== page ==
Surprisingly, it appears that it is marked by some Christians as well, although in an unrecognizable way.
The 19th century book The Rest of the Words of Baruch: A Christian Apocalypse of the Year 136 A.D states:
Nor were they without some' encouragement to this belief from the actual event. One of the things written across Jewish history was the fatality connected with the 10th of Ab. [sic] We may get some idea of the import of this day by recalling the language of Josephus concerning it: "the fated round of times was come, the tenth day of tho month Lous, on which aforetime' the city had been burnt by the Babylonians" (Bell. Jud. VI. 4. 5). He does not hesitate to say that the time had been calculated by God: "one might rightly marvel at the accuracy of the cycle; for it was the very same month and day on which the city was formerly burnt by the Babylonians" (Bell. Jud. VI. 4. 8).Sure enough, if one looks at the Greek Orthodox Book of Saints (in Greek, naturally), one sees that among the list of saints commemorated on November 4th comes "Narration in the Lamentations of Prophet Jeremiah on Jerusalem."
So deeply was this day marked with black in their calendar that there is reason to suspect that from that day to this it has been kept as a day of mourning both by Jews and Christians. With the Jews, of course, this is obvious: but tho following considerations suggest that the Christian Church also shared this mourning with them. The Greek Church keeps a special memorial of the fall of the city on the 4th of November, and reads on that day, as we shall see, a portion of the very Apocalypse which we are engaged upon. But the question naturally arises as to was how a memorial designed for the Fall of the City came to be read on this date. The answer is that Ab, which is the eleventh month of the Hebrew Calendar, has been replaced by November, the eleventh in the Julian year, while some reason not known to us has displaced the day from the tenth to the fourth. We may, therefore, suspect that Christians as well as Jews concerned themselves to note the fatal day.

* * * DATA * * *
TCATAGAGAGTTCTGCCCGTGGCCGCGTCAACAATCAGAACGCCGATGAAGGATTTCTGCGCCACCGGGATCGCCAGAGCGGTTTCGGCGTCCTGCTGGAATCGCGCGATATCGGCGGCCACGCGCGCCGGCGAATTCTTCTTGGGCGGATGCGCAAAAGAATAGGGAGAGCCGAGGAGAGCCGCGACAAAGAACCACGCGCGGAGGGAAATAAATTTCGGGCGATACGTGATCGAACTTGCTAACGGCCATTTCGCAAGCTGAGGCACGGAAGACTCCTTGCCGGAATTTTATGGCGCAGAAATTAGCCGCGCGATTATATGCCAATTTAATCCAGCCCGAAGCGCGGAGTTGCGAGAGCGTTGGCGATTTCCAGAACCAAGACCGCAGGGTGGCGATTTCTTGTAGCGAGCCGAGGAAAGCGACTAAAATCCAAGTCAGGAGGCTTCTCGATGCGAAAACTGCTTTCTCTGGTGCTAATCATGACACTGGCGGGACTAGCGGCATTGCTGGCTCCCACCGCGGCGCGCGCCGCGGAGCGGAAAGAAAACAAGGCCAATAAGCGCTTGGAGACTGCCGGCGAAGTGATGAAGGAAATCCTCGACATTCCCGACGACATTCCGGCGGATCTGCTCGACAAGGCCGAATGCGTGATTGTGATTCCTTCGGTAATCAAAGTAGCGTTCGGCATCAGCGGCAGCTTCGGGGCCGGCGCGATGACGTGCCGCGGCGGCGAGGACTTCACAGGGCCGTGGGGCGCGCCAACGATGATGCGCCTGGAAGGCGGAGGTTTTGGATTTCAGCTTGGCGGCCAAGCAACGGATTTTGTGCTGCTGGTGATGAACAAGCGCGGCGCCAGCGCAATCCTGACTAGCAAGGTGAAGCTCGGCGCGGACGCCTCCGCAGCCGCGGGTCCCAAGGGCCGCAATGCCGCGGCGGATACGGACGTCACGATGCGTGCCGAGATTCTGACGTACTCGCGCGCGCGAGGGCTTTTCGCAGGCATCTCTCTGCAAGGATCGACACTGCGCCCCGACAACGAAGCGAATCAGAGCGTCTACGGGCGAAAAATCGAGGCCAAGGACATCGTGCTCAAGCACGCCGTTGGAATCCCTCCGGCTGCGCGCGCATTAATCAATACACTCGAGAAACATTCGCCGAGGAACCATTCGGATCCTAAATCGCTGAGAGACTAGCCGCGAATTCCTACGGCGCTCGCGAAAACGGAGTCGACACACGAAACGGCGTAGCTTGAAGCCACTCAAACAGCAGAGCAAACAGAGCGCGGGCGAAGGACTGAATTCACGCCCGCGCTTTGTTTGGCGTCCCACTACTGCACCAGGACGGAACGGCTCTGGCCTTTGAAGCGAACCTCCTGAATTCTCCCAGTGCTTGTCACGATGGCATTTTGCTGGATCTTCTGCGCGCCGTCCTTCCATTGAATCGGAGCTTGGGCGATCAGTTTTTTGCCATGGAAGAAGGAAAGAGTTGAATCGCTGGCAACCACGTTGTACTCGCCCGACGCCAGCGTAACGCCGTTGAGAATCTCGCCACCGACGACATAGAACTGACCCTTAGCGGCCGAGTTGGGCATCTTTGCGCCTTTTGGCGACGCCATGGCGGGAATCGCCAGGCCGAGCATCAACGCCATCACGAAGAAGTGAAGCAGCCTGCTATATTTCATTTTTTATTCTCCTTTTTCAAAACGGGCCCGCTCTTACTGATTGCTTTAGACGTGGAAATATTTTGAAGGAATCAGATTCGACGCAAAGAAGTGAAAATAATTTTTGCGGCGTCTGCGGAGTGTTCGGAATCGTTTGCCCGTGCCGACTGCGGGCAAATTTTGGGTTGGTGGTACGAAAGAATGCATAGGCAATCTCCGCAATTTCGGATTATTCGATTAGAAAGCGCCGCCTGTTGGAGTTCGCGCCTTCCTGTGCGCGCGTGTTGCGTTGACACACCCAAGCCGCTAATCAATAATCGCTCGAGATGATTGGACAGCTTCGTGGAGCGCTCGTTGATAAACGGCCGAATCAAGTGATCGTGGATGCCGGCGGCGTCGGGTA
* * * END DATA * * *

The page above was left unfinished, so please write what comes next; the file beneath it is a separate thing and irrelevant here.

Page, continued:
(The Rest of the Words of Baruch is also related to Tisha B'Av, as it includes the text of Lamentations but also some text called 4 Baruch that supposedly includes parts of Jeremiah that were not included in the canon. It also includes an early Rip Van Winkle story.)
I will not be posting anything until Sunday afternoon. (But there is no reason for Ian not to post the normal linkdumps in the meanwhile if he wants to.)
Previous Tisha B'Av posts:
A sad anniversary
A reason to keep mourning on Tisha B'Av
Tisha B'Av, 1948
Weeping over the ruins of Jerusalem
The Kotel, 1912
A reason to cry
Judaism's holiest site is being desecrated today
Documentary on Israel's disengagement of Gaza
2013: The Churban underneath the Mount
2014: 2000 years of mourning for the Temple
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